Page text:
PBL is based on the principle that homework and daily class work are opportunities for independent practice on a concept that the teacher introduced in the classroom; they are vehicles for teacher feedback on what the student is doing correctly and where he or she is making mistakes. That feedback needs to come in the form of conversation, example, commentary, visual cues; a single grade or score on practice work provides no productive feedback and does not prepare a student for eventual assessments on the concept or standard taught.
Myth: When students transfer out of the district how does the 1-4 scale convert?
Truth: Similar to Granite, many districts now use only numerical scores on report cards in grades K-8. Our elementary and junior high report cards clearly state that 1 represents not proficient, 2 – approaching proficient, 3 – proficient, and 4 – above proficient in state standards. This language need not be converted to anything else if a student transfers from our district to another. It indicates clearly what that student knows and is able to do in academic areas.
Myth: PBL, when used at the secondary level, hurts college admissions. There is absolutely no mathematical way to convert a 1 to 4 scale into a 0 to 100 scale and accurately capture whether or not our students have mastered that subject.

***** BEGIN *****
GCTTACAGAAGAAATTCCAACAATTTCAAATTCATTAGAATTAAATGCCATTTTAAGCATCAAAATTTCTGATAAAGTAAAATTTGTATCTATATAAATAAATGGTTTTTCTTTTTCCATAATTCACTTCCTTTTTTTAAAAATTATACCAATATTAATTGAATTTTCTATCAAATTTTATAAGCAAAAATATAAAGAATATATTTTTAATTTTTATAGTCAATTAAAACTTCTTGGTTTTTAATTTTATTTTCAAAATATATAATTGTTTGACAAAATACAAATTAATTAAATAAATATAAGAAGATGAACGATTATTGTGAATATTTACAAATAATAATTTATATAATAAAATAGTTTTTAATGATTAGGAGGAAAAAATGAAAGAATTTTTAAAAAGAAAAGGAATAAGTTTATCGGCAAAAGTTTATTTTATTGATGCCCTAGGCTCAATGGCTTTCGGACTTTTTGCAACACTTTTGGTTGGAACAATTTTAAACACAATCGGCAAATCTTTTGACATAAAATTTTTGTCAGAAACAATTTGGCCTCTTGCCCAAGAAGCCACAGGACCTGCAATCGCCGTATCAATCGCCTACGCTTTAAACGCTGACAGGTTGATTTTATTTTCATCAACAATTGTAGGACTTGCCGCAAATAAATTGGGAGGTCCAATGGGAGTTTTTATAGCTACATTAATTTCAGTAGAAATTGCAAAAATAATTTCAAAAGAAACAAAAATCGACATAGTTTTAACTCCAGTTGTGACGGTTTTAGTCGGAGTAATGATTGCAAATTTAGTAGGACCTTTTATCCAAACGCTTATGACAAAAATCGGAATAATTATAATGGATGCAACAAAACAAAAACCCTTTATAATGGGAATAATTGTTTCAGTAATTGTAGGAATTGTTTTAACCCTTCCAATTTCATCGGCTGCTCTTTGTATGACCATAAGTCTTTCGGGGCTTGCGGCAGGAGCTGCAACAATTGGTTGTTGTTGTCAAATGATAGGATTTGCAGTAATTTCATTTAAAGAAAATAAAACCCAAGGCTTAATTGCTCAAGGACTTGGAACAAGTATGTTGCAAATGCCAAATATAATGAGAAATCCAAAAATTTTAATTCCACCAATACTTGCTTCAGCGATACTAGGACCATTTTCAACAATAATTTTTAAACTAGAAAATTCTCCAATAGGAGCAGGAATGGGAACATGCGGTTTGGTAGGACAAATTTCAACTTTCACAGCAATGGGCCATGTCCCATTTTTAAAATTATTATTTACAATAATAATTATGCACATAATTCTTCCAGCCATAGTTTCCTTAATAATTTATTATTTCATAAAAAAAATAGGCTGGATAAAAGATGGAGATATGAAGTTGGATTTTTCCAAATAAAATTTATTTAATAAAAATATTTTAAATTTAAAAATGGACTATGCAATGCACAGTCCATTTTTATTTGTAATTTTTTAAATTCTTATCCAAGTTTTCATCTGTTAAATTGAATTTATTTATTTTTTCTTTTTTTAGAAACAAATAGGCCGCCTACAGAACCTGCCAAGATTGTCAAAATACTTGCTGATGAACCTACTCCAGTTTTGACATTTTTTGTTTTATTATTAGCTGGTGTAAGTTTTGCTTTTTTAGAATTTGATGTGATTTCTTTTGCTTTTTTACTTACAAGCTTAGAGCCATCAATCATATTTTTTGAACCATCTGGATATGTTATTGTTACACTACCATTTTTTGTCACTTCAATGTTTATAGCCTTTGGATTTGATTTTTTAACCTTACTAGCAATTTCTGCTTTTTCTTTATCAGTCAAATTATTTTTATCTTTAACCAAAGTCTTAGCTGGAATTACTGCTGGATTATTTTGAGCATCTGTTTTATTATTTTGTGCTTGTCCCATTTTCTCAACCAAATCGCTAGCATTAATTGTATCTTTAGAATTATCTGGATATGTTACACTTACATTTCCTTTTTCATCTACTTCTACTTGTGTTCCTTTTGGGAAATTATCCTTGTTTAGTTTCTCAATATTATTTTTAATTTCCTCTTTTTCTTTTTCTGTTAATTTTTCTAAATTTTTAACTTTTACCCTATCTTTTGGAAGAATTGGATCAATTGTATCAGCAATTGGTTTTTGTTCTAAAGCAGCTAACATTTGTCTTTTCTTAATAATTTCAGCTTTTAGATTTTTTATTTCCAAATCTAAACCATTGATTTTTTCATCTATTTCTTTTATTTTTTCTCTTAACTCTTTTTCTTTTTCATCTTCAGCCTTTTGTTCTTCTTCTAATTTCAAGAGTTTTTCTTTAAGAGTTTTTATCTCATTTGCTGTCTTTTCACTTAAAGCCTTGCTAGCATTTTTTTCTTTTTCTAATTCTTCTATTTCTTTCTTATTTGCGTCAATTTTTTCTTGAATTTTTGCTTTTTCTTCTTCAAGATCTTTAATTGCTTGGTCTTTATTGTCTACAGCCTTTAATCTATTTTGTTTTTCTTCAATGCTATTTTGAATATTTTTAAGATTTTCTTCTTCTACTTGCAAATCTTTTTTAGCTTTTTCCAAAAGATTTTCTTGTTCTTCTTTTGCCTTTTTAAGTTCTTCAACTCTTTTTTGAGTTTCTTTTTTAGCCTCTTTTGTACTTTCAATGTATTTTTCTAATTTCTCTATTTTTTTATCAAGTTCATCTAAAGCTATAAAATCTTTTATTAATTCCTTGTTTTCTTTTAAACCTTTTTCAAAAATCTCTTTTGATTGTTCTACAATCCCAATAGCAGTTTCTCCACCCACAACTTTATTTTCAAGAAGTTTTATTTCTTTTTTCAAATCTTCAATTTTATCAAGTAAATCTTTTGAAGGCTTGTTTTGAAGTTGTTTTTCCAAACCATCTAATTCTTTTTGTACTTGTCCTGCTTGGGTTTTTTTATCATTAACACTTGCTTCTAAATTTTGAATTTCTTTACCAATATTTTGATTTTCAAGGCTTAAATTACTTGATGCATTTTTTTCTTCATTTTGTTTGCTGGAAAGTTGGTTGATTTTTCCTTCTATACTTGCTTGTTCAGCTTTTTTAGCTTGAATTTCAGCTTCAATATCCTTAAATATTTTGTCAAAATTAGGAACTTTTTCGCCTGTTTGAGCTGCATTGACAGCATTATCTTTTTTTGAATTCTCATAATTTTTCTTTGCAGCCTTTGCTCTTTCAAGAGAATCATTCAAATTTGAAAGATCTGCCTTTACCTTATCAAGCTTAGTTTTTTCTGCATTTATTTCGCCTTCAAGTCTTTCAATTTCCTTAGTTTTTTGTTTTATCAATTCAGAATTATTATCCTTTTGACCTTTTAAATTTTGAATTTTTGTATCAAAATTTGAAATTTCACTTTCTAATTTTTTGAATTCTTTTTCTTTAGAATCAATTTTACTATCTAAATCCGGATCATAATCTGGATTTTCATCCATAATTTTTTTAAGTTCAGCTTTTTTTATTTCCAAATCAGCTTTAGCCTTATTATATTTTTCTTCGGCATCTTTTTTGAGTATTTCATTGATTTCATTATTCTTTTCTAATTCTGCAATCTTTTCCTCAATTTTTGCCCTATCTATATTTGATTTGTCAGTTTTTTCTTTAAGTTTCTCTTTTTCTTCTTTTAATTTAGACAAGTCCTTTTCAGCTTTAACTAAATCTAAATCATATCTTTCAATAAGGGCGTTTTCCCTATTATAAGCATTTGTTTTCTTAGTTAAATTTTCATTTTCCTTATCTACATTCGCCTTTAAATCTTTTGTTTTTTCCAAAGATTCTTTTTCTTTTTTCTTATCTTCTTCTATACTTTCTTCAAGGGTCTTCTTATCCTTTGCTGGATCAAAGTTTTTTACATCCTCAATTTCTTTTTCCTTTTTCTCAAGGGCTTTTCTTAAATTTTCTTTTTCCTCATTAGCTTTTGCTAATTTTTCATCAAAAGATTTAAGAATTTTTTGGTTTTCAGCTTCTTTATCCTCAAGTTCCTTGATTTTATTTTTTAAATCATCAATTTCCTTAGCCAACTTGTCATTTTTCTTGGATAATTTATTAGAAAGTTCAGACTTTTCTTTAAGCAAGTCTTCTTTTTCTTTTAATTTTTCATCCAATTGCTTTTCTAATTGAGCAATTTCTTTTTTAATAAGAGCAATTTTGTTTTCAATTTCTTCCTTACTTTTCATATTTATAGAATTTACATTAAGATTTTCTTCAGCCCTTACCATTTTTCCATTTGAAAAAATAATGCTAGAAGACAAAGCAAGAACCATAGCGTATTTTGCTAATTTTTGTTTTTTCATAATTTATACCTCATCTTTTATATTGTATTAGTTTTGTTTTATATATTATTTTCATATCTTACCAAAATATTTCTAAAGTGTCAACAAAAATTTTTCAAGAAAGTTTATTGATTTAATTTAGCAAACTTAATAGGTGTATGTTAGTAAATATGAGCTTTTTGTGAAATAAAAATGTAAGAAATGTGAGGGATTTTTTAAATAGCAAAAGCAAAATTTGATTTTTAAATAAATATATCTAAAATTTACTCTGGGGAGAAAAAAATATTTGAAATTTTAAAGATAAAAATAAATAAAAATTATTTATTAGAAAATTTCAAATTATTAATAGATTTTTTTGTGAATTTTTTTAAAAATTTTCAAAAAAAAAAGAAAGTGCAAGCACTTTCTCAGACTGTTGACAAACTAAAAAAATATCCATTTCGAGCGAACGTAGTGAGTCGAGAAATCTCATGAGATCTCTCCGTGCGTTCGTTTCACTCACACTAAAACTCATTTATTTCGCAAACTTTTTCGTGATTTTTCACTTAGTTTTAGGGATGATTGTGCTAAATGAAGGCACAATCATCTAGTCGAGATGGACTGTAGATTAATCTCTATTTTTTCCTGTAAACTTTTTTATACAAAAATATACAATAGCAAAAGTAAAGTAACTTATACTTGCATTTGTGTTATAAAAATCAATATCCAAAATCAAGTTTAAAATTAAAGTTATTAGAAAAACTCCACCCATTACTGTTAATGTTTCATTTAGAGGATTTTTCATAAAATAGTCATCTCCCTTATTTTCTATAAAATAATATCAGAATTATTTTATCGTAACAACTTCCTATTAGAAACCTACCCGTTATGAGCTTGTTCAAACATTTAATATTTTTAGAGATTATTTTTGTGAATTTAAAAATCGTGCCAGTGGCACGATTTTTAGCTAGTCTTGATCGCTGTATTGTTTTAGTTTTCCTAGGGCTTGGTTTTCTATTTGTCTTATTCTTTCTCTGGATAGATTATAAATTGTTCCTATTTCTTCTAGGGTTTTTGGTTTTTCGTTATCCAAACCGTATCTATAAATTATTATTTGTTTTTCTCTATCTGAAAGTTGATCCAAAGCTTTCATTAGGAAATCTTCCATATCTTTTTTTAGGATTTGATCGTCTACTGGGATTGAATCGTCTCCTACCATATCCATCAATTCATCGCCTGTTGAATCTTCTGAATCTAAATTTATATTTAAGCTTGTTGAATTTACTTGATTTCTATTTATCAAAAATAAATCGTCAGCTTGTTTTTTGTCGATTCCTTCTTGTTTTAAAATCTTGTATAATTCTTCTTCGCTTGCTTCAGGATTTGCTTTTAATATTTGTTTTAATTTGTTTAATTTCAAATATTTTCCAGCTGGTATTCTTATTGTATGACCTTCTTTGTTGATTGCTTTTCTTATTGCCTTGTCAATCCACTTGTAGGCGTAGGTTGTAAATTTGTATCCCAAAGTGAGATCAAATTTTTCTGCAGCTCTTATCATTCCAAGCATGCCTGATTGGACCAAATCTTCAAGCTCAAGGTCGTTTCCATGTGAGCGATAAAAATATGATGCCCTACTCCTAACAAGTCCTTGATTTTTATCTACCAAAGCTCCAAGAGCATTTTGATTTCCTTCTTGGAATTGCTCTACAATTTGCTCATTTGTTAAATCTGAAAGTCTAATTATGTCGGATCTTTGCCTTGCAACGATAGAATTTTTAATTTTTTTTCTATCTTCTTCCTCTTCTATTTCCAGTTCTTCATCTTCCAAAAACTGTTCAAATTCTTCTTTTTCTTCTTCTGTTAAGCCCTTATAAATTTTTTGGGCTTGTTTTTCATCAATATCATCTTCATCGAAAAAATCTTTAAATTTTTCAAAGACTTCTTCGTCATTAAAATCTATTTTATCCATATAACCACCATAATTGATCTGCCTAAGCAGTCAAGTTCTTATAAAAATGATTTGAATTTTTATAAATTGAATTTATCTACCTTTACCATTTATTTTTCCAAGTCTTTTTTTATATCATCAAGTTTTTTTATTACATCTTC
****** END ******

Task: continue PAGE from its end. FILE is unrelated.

Truth: High school students (grades 9-12) still receive letter grades on their report cards. Granite’s PBL model automatically converts 1-4 scores on assessments to A-F letter grades. Letter grades are still required for NCAA athletic eligibility.
Myth: Colleges do not widely recognize PBL which will adversely affect our students when secondary schools use PBL.
Truth: This statement is completely inaccurate. Colleges and universities have been moving away from basing admission on GPA’s for many years. They are increasingly aware of the subjectivity inherent in traditional grading practices and today place far more emphasis on ACT/SAT scores, portfolios, service and humanitarian experiences, and course-taking patterns – honors, AP, concurrent enrollment classes – regardless of the grades. The Utah High School Activities Association (UHSAA) just published a new sliding for scale relevant to determination of all-state academic athletes that allows lower GPA scores the higher the student’s college placement test score, again reflecting distrust of traditional high school grades. Many colleges and universities have expressed their support of standards/proficiency-based grading systems in high schools, and we have been advised that Granite’s transcripts denoting PBL will be embraced by local higher ed institutions as more indicative of learning and college readiness than our past grading practices.